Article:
Where to go

Quito

A captivating capital at dizzying heights...

Quito's Plaza Grande
Quito's Plaza Grande

At 2,820 metres above sea-level, Quito is the second highest capital city in the world, and the only one to be directly threatened by an active volcano! The narrow city runs along the slopes of Volcan Pichincha, which last spewed an ash-cloud as recently as 1999. Yet Quito has always been the cultural and political centre of Ecuador, dating back to the Inca rulers of the 15th century. Despite some of this heritage being lost during fierce battles with the Spanish conquistadors (Inca emperor Rumiñahui burned the city down days before their impending capitulation); the Spanish lavished Quito with churches, monasteries, plazas and cathedrals. To this day, it remains one of the finest examples of Spanish architecture in all of Latin America.

Quito runs from north-to-south, along the Guayllabamba river basin. In the heart of the city lies the picturesque centro historico or Old Town – now a UNESCO world heritage site. The Old Town is certainly a major highlight of Quito, with its stunning range of bright, colonial buildings, cobbled streets and quirky museums. There are a number of superb hotels in the area too. The Old Town can easily be explored on foot in a day, so this is a great place to base yourself while in Quito.

Be sure to take in the three main squares of Plaza de la Independencia (aka Plaza Grande), Plaza Santo Domingo and Plaza San Francisco; being sure to visit the spectacular La Compañia church. A convenient and apt marker for your bearings is the Virgin of el Panecillo – a 41-metre aluminium statue of the Virgin Mary, atop the hill of the same name, which can be seen from nearly every angle in town. She pips Rio’s Christ the Redeemer by 3 metres!

Alternatively, for those who prefer a more contemporary environment, about a mile north there is the New Town district, which locals refer to as La Mariscal. The New Town is packed with cafes, bars, restaurants, shops and clubs; and so is always a hive of activity. What el Mariscal has in abundance is the one thing missing from the Old Town – green space.

The New Town is based around three parks: Parque El Ejido, Parque del Arbolito and Parque La Alameda (which homes the excellent Astronomical Observatory and museum). A further couple of miles north is Parque La Carolina – Quito’s equivalent to Central Park (although about one-fifth the size) – that hosts numerous recreational sports, paddleboats and the Botanical gardens and Vivarium.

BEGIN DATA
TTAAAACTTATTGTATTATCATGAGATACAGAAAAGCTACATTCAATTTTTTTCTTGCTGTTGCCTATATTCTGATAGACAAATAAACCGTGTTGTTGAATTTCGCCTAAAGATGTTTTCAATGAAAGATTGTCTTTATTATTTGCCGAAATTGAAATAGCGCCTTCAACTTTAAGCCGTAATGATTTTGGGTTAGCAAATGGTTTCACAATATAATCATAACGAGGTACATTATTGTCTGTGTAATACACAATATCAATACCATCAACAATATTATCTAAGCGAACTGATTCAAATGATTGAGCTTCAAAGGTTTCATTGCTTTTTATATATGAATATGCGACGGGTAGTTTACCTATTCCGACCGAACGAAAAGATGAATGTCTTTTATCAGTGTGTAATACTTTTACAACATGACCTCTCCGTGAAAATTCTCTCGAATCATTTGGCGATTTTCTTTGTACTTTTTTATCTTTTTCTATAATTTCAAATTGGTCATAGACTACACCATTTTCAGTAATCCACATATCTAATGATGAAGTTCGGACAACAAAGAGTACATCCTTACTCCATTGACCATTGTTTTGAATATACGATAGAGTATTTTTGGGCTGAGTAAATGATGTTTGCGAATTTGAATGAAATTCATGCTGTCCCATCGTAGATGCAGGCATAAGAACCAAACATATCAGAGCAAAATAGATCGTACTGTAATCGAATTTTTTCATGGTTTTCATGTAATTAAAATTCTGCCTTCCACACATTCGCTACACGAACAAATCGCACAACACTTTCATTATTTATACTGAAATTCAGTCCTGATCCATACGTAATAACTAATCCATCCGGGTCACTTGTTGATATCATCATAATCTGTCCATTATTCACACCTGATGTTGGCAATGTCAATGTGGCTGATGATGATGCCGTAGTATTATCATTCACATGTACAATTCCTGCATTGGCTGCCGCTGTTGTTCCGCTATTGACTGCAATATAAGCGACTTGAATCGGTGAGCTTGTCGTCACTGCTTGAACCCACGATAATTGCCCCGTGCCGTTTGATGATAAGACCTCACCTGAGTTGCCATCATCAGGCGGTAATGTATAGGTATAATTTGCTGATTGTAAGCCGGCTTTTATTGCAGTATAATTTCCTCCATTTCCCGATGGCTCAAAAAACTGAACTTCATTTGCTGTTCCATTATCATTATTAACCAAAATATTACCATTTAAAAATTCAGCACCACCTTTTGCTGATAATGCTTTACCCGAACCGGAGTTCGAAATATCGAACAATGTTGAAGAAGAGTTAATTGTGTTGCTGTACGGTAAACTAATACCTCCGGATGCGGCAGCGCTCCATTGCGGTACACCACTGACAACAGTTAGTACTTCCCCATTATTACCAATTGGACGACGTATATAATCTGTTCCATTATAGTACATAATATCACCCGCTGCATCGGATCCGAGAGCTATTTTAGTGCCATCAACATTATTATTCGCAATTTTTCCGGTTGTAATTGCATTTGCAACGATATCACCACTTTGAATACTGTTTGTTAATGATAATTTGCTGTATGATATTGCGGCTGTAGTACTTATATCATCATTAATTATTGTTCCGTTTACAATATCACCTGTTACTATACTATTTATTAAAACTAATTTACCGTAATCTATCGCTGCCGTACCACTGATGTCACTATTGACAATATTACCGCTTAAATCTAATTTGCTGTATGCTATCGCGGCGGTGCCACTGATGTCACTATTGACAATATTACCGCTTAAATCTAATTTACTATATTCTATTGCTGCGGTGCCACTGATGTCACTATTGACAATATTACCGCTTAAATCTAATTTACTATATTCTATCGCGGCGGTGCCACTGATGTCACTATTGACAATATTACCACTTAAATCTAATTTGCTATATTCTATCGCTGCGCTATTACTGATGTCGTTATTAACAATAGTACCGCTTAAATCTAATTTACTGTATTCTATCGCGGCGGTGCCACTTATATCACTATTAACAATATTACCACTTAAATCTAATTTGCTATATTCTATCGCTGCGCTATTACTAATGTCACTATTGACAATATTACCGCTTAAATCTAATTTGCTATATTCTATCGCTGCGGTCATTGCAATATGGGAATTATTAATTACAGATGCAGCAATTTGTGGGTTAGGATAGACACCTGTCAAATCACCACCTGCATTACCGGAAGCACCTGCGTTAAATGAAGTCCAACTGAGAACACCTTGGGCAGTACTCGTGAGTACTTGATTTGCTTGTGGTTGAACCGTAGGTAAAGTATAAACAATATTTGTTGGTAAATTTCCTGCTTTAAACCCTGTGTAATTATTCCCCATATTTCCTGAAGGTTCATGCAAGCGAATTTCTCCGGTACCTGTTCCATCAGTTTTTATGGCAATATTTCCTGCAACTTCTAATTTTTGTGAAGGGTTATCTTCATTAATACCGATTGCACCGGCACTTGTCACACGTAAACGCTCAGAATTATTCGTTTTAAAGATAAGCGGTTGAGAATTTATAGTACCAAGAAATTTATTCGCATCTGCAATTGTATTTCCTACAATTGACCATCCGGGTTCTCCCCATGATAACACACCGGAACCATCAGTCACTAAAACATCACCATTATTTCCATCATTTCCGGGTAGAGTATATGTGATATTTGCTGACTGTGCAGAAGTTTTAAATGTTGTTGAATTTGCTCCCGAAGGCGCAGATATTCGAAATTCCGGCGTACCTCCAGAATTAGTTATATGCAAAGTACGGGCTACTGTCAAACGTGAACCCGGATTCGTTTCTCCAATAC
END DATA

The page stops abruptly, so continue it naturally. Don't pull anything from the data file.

Below are our recommended excursions outside of Quito:

TeleferiQo Cable-car

This cable-car was opened in 2005 and, on a clear day, provides stunning views of Quito and the nearby volcanic summits of Antisana, Cayambe and Cotapaxi. It starts at 2,950m, with the 6-person cars serenely whisking passengers 2 ½ kms up the slopes of Volcan Pichincha. Eight minutes later, it terminates in the significantly thinner air, at Cruz Loma’s 4,053m peak. Whilst it can be busy and ‘touristy’ on weekends, we still feel the views justify it. But try to go early!

Mitad del Mundo

(‘Middle of the Earth’) complex, about an hour north of Quito. The site boasts a range of attractions; such as a chocolate and beer tasting, a planetarium and numerous cultural attractions. However, the main draw is the equatorial monument, where it is possible to stand with one foot in each hemisphere of the world!

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    At a glance...Quito

  • Population: 2.5 million
  • Location: North Ecuador, in the Andean foothills
  • Recommended time: 2 or 3 nights
  • Time to visit: Year round. Wettest in March & April.
  • Go here for: Culture & History, food, city-life
  • Further reading...

    Our recommended top hotels and lodges for Quito: